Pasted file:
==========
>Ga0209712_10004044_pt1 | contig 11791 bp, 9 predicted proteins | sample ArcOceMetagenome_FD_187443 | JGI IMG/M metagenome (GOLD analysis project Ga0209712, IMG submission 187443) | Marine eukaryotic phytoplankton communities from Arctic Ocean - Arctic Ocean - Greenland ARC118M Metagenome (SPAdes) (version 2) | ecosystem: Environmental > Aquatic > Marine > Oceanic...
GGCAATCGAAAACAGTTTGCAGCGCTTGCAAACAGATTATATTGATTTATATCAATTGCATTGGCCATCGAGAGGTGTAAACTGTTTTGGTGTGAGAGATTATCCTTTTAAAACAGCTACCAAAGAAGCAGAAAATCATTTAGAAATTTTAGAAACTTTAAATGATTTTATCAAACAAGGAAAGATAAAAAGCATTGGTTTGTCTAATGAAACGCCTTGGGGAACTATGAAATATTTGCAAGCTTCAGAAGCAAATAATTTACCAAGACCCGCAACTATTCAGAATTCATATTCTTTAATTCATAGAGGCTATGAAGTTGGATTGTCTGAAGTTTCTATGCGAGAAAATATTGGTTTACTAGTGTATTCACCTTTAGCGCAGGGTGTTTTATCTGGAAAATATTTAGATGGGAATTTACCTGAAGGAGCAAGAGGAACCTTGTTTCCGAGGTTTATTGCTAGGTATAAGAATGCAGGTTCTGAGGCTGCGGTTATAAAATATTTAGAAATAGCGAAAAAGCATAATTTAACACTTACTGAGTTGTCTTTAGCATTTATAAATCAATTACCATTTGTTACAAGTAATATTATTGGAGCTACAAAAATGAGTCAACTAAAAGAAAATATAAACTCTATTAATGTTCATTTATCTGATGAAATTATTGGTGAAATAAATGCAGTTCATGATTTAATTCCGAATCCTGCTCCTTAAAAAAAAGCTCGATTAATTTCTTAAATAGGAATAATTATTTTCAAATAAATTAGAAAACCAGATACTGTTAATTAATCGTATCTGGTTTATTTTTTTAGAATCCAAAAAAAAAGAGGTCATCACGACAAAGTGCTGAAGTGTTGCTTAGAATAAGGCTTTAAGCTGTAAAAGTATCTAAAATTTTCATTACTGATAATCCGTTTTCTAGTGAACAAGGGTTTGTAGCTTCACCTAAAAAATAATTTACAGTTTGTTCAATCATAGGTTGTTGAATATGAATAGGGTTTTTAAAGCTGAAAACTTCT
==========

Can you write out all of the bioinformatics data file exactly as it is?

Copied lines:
>Ga0209712_10004044_pt1 | contig 11791 bp, 9 predicted proteins | sample ArcOceMetagenome_FD_187443 | JGI IMG/M metagenome (GOLD analysis project Ga0209712, IMG submission 187443) | Marine eukaryotic phytoplankton communities from Arctic Ocean - Arctic Ocean - Greenland ARC118M Metagenome (SPAdes) (version 2) | ecosystem: Environmental > Aquatic > Marine > Oceanic...
GGCAATCGAAAACAGTTTGCAGCGCTTGCAAACAGATTATATTGATTTATATCAATTGCATTGGCCATCGAGAGGTGTAAACTGTTTTGGTGTGAGAGATTATCCTTTTAAAACAGCTACCAAAGAAGCAGAAAATCATTTAGAAATTTTAGAAACTTTAAATGATTTTATCAAACAAGGAAAGATAAAAAGCATTGGTTTGTCTAATGAAACGCCTTGGGGAACTATGAAATATTTGCAAGCTTCAGAAGCAAATAATTTACCAAGACCCGCAACTATTCAGAATTCATATTCTTTAATTCATAGAGGCTATGAAGTTGGATTGTCTGAAGTTTCTATGCGAGAAAATATTGGTTTACTAGTGTATTCACCTTTAGCGCAGGGTGTTTTATCTGGAAAATATTTAGATGGGAATTTACCTGAAGGAGCAAGAGGAACCTTGTTTCCGAGGTTTATTGCTAGGTATAAGAATGCAGGTTCTGAGGCTGCGGTTATAAAATATTTAGAAATAGCGAAAAAGCATAATTTAACACTTACTGAGTTGTCTTTAGCATTTATAAATCAATTACCATTTGTTACAAGTAATATTATTGGAGCTACAAAAATGAGTCAACTAAAAGAAAATATAAACTCTATTAATGTTCATTTATCTGATGAAATTATTGGTGAAATAAATGCAGTTCATGATTTAATTCCGAATCCTGCTCCTTAAAAAAAAGCTCGATTAATTTCTTAAATAGGAATAATTATTTTCAAATAAATTAGAAAACCAGATACTGTTAATTAATCGTATCTGGTTTATTTTTTTAGAATCCAAAAAAAAAGAGGTCATCACGACAAAGTGCTGAAGTGTTGCTTAGAATAAGGCTTTAAGCTGTAAAAGTATCTAAAATTTTCATTACTGATAATCCGTTTTCTAGTGAACAAGGGTTTGTAGCTTCACCTAAAAAATAATTTACAGTTTGTTCAATCATAGGTTGTTGAATATGAATAGGGTTTTTAAAGCTGAAAACTTCT